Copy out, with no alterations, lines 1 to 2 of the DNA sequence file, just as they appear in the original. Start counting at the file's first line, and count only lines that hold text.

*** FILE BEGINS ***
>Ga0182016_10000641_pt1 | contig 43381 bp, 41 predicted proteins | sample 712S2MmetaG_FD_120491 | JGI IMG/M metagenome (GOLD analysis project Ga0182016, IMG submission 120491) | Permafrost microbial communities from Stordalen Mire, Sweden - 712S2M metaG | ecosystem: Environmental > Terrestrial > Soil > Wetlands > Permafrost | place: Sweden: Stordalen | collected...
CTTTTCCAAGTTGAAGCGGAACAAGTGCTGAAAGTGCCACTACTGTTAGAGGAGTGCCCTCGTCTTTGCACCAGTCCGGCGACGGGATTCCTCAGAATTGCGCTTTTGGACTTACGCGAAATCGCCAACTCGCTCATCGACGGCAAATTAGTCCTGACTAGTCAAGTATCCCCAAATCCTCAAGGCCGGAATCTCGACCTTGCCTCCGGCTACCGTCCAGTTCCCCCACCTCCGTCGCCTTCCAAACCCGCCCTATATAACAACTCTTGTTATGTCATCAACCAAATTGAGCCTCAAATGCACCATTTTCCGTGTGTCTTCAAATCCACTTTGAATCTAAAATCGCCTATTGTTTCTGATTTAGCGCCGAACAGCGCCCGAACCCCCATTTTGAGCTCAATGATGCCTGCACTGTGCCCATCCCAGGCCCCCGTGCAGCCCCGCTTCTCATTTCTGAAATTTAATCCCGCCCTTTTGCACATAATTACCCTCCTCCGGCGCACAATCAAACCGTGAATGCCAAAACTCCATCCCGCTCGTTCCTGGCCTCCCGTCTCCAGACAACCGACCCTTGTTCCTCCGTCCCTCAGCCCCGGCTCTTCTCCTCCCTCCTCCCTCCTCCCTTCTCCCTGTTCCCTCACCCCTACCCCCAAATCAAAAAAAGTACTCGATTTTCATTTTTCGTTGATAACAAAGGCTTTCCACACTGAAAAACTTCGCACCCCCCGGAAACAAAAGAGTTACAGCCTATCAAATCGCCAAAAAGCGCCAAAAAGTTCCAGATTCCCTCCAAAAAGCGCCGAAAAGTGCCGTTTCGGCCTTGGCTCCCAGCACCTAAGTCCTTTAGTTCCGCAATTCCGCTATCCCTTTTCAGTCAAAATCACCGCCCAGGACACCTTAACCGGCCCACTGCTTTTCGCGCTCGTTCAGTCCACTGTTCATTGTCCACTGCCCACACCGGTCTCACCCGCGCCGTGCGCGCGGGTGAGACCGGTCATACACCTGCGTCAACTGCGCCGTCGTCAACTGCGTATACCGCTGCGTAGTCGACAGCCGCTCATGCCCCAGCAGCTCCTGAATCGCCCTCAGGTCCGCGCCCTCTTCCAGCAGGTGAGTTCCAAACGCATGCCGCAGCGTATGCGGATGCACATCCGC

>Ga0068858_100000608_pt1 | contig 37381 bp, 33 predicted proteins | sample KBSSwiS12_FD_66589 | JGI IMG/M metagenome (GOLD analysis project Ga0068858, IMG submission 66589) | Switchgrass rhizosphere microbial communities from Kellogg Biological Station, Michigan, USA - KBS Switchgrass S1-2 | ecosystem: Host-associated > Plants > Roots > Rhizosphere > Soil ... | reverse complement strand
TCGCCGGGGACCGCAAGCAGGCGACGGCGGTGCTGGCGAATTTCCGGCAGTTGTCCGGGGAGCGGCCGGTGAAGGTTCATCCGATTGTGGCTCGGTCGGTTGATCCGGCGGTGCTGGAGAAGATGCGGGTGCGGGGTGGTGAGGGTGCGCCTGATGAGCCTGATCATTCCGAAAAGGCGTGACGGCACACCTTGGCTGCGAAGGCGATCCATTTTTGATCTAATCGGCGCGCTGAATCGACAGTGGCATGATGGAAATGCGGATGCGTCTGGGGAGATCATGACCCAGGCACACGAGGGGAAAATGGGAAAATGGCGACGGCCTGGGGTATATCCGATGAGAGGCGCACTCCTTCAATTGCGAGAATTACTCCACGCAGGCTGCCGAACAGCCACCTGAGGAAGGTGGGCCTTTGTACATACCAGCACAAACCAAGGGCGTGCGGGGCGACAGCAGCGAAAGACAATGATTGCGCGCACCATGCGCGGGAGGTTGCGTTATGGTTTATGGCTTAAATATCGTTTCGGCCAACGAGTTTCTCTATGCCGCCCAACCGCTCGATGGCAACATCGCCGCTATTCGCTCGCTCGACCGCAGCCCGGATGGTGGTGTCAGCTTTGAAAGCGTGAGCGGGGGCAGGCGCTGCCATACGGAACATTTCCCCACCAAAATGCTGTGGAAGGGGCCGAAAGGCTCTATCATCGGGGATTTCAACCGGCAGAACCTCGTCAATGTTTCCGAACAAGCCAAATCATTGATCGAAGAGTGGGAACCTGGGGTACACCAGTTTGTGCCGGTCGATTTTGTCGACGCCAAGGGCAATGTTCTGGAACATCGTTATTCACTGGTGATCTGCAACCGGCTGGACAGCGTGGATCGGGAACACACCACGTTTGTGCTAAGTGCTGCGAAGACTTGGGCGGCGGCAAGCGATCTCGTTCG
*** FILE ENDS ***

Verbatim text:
>Ga0182016_10000641_pt1 | contig 43381 bp, 41 predicted proteins | sample 712S2MmetaG_FD_120491 | JGI IMG/M metagenome (GOLD analysis project Ga0182016, IMG submission 120491) | Permafrost microbial communities from Stordalen Mire, Sweden - 712S2M metaG | ecosystem: Environmental > Terrestrial > Soil > Wetlands > Permafrost | place: Sweden: Stordalen | collected...
CTTTTCCAAGTTGAAGCGGAACAAGTGCTGAAAGTGCCACTACTGTTAGAGGAGTGCCCTCGTCTTTGCACCAGTCCGGCGACGGGATTCCTCAGAATTGCGCTTTTGGACTTACGCGAAATCGCCAACTCGCTCATCGACGGCAAATTAGTCCTGACTAGTCAAGTATCCCCAAATCCTCAAGGCCGGAATCTCGACCTTGCCTCCGGCTACCGTCCAGTTCCCCCACCTCCGTCGCCTTCCAAACCCGCCCTATATAACAACTCTTGTTATGTCATCAACCAAATTGAGCCTCAAATGCACCATTTTCCGTGTGTCTTCAAATCCACTTTGAATCTAAAATCGCCTATTGTTTCTGATTTAGCGCCGAACAGCGCCCGAACCCCCATTTTGAGCTCAATGATGCCTGCACTGTGCCCATCCCAGGCCCCCGTGCAGCCCCGCTTCTCATTTCTGAAATTTAATCCCGCCCTTTTGCACATAATTACCCTCCTCCGGCGCACAATCAAACCGTGAATGCCAAAACTCCATCCCGCTCGTTCCTGGCCTCCCGTCTCCAGACAACCGACCCTTGTTCCTCCGTCCCTCAGCCCCGGCTCTTCTCCTCCCTCCTCCCTCCTCCCTTCTCCCTGTTCCCTCACCCCTACCCCCAAATCAAAAAAAGTACTCGATTTTCATTTTTCGTTGATAACAAAGGCTTTCCACACTGAAAAACTTCGCACCCCCCGGAAACAAAAGAGTTACAGCCTATCAAATCGCCAAAAAGCGCCAAAAAGTTCCAGATTCCCTCCAAAAAGCGCCGAAAAGTGCCGTTTCGGCCTTGGCTCCCAGCACCTAAGTCCTTTAGTTCCGCAATTCCGCTATCCCTTTTCAGTCAAAATCACCGCCCAGGACACCTTAACCGGCCCACTGCTTTTCGCGCTCGTTCAGTCCACTGTTCATTGTCCACTGCCCACACCGGTCTCACCCGCGCCGTGCGCGCGGGTGAGACCGGTCATACACCTGCGTCAACTGCGCCGTCGTCAACTGCGTATACCGCTGCGTAGTCGACAGCCGCTCATGCCCCAGCAGCTCCTGAATCGCCCTCAGGTCCGCGCCCTCTTCCAGCAGGTGAGTTCCAAACGCATGCCGCAGCGTATGCGGATGCACATCCGC